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Open Problems in Artificial Life
This article lists fourteen open problems in artificial life, each of which is a grand challenge requiring a major advance on a fundamental issue for its solution. Each problem is briefly explained,
Food-web formation with recursive evolutionary branching.
Open-Ended Evolution: Perspectives from the OEE Workshop in York
We describe the content and outcomes of the First Workshop on Open-Ended Evolution: Recent Progress and Future Milestones (OEE1), held during the ECAL 2015 conference at the University of York, UK,
Once More Unto the Breach: Co-evolving a robot and its simulator
This paper presents a new co-evolutionary approach, which is called the estimation-exploration algorithm, that automatically adapts the robot simulator using behavior of the target robot, and adaptation of the robot using the robot Simulator.
Adaptability and Diversity in Simulated Turn-taking Behavior
It is claimed that there is a complementary relationship between robustness and adaptability and by investigating the recoupling of agents from different GA generations, the emergence of a new turn-taking behavior is reported.
Homeostasis and Rein Control: From Daisyworld to Active Perception
A new and much simplified version of the Daisyworld model is presented, demonstrating that the combination of any ‘Hat function’ with any feedback, positive or negative, can lead to homeostasis through ‘Rein Control’.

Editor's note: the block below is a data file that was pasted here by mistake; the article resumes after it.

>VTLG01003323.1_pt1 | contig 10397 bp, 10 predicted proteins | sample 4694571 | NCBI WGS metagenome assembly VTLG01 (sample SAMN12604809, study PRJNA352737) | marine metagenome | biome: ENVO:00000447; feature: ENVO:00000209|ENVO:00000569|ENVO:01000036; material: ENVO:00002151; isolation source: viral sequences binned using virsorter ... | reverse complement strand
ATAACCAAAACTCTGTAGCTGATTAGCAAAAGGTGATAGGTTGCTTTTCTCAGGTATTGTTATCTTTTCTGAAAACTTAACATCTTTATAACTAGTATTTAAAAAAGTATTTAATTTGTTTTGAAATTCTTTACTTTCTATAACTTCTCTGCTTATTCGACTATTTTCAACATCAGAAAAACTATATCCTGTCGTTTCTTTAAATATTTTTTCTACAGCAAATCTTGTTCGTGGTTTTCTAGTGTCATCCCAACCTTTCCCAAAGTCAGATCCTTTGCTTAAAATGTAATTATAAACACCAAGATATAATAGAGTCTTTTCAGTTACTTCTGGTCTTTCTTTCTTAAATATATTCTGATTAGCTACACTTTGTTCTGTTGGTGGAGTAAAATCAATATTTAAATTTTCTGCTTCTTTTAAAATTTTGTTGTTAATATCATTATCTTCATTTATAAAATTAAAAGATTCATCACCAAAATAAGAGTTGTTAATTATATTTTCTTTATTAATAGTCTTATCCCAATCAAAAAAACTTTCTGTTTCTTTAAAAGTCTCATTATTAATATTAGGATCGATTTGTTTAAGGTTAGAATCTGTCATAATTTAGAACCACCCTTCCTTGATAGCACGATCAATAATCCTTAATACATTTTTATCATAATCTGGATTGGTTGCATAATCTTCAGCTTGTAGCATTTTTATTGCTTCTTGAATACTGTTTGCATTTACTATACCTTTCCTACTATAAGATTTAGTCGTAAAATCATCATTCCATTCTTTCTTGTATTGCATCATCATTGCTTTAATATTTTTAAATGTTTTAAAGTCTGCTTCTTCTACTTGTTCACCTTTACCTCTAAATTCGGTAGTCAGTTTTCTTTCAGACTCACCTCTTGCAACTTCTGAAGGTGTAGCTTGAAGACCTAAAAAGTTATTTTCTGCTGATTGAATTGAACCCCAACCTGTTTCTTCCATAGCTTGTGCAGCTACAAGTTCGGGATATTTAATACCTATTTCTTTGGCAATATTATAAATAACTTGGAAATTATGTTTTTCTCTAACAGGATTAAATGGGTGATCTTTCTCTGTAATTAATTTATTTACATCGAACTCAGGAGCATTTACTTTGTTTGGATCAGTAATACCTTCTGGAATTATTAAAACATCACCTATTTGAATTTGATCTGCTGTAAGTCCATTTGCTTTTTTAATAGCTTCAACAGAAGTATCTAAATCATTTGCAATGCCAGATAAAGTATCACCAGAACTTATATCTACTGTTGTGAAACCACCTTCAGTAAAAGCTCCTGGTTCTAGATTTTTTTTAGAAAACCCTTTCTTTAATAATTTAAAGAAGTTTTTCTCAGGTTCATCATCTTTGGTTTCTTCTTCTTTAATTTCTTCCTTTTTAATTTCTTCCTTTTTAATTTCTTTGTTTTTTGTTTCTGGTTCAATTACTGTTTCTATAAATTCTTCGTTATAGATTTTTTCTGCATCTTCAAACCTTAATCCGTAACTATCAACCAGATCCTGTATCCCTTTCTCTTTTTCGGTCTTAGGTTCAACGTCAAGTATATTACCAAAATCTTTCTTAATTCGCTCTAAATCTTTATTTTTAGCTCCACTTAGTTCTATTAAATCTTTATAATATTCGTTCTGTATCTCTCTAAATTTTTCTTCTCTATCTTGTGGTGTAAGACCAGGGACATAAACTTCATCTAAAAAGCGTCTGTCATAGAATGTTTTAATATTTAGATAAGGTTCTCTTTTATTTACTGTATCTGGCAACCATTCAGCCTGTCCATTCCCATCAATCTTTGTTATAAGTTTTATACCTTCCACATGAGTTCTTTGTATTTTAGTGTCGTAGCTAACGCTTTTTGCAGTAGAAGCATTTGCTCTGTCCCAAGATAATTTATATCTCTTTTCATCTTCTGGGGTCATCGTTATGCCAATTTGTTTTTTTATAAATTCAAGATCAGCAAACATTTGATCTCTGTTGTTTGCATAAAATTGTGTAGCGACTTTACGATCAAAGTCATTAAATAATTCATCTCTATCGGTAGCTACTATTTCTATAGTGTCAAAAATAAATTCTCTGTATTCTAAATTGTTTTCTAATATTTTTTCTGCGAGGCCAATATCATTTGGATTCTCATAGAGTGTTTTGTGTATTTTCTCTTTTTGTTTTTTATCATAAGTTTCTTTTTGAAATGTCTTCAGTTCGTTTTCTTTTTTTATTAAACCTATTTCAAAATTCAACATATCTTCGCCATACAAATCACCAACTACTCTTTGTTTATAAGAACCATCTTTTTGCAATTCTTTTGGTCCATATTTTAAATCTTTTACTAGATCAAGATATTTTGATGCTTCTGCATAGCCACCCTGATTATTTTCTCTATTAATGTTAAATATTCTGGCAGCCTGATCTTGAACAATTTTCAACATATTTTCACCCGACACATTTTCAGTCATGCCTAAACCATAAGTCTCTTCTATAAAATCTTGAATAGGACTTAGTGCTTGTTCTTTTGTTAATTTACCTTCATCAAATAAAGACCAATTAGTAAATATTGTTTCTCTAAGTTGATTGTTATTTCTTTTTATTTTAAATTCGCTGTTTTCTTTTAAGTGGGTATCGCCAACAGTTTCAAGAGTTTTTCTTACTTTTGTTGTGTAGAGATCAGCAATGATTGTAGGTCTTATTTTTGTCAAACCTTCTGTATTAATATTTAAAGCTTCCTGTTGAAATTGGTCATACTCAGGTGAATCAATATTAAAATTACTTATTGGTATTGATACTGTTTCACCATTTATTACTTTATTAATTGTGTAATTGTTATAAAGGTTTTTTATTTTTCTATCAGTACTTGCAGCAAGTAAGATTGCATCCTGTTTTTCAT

Making a Robot Dance to Music Using Chaotic Itinerancy in a Network of FitzHugh-Nagumo Neurons
We propose a technique to make a robot execute free and solitary dance movements on music, in a manner which simulates the dynamic alternations between synchronisation and autonomy typically observed
Artificial Chemistry: Computational Studies on the Emergence of Self-Reproducing Units
It is demonstrated that proto-cell structures that maintain and reproduce themselves autonomously emerge from a non-organized initial configuration, and it is suggested that a metabolic system that produces membranes can be selected in the chemical evolution of a pre-cellular stage.
Motility at the Origin of Life: Its Characterization and a Model
It is suggested that processes on intermediate time scales could have already been operative in prebiotic systems and may have facilitated and constrained changes occurring in the faster- and slower-paced time scales of chemical self-individuation and evolution by natural selection, respectively.